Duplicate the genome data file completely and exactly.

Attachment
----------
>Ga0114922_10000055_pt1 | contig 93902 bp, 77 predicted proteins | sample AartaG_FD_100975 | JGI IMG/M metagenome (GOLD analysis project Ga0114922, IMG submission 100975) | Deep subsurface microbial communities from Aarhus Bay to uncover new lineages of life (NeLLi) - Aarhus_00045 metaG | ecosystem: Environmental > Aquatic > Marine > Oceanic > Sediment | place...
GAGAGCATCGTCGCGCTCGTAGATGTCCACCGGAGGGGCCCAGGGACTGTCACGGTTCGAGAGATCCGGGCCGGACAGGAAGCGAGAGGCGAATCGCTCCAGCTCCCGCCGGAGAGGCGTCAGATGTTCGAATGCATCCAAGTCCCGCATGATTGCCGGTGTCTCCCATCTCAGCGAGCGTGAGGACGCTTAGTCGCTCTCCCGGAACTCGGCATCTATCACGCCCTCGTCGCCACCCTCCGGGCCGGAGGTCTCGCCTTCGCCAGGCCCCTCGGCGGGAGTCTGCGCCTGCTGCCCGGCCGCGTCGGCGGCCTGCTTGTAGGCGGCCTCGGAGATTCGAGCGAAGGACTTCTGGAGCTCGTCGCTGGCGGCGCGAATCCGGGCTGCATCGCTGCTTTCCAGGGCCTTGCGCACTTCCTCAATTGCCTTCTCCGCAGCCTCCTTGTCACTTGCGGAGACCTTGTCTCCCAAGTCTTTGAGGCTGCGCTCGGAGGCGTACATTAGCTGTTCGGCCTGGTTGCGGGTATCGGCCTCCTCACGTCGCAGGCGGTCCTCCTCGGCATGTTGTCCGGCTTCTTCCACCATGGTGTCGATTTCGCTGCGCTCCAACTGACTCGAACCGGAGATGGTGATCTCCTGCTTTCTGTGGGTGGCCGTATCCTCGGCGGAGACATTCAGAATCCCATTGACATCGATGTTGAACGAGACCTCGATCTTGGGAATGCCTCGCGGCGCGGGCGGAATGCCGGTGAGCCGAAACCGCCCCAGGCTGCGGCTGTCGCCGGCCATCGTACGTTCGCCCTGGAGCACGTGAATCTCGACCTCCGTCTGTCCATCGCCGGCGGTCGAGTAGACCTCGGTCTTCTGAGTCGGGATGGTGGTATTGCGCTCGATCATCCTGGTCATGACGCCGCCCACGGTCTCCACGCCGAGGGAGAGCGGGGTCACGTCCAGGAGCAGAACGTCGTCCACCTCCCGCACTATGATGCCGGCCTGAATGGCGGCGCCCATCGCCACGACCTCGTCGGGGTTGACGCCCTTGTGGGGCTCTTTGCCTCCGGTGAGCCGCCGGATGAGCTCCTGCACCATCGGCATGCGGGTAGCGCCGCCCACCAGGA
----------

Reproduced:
>Ga0114922_10000055_pt1 | contig 93902 bp, 77 predicted proteins | sample AartaG_FD_100975 | JGI IMG/M metagenome (GOLD analysis project Ga0114922, IMG submission 100975) | Deep subsurface microbial communities from Aarhus Bay to uncover new lineages of life (NeLLi) - Aarhus_00045 metaG | ecosystem: Environmental > Aquatic > Marine > Oceanic > Sediment | place...
GAGAGCATCGTCGCGCTCGTAGATGTCCACCGGAGGGGCCCAGGGACTGTCACGGTTCGAGAGATCCGGGCCGGACAGGAAGCGAGAGGCGAATCGCTCCAGCTCCCGCCGGAGAGGCGTCAGATGTTCGAATGCATCCAAGTCCCGCATGATTGCCGGTGTCTCCCATCTCAGCGAGCGTGAGGACGCTTAGTCGCTCTCCCGGAACTCGGCATCTATCACGCCCTCGTCGCCACCCTCCGGGCCGGAGGTCTCGCCTTCGCCAGGCCCCTCGGCGGGAGTCTGCGCCTGCTGCCCGGCCGCGTCGGCGGCCTGCTTGTAGGCGGCCTCGGAGATTCGAGCGAAGGACTTCTGGAGCTCGTCGCTGGCGGCGCGAATCCGGGCTGCATCGCTGCTTTCCAGGGCCTTGCGCACTTCCTCAATTGCCTTCTCCGCAGCCTCCTTGTCACTTGCGGAGACCTTGTCTCCCAAGTCTTTGAGGCTGCGCTCGGAGGCGTACATTAGCTGTTCGGCCTGGTTGCGGGTATCGGCCTCCTCACGTCGCAGGCGGTCCTCCTCGGCATGTTGTCCGGCTTCTTCCACCATGGTGTCGATTTCGCTGCGCTCCAACTGACTCGAACCGGAGATGGTGATCTCCTGCTTTCTGTGGGTGGCCGTATCCTCGGCGGAGACATTCAGAATCCCATTGACATCGATGTTGAACGAGACCTCGATCTTGGGAATGCCTCGCGGCGCGGGCGGAATGCCGGTGAGCCGAAACCGCCCCAGGCTGCGGCTGTCGCCGGCCATCGTACGTTCGCCCTGGAGCACGTGAATCTCGACCTCCGTCTGTCCATCGCCGGCGGTCGAGTAGACCTCGGTCTTCTGAGTCGGGATGGTGGTATTGCGCTCGATCATCCTGGTCATGACGCCGCCCACGGTCTCCACGCCGAGGGAGAGCGGGGTCACGTCCAGGAGCAGAACGTCGTCCACCTCCCGCACTATGATGCCGGCCTGAATGGCGGCGCCCATCGCCACGACCTCGTCGGGGTTGACGCCCTTGTGGGGCTCTTTGCCTCCGGTGAGCCGCCGGATGAGCTCCTGCACCATCGGCATGCGGGTAGCGCCGCCCACCAGGA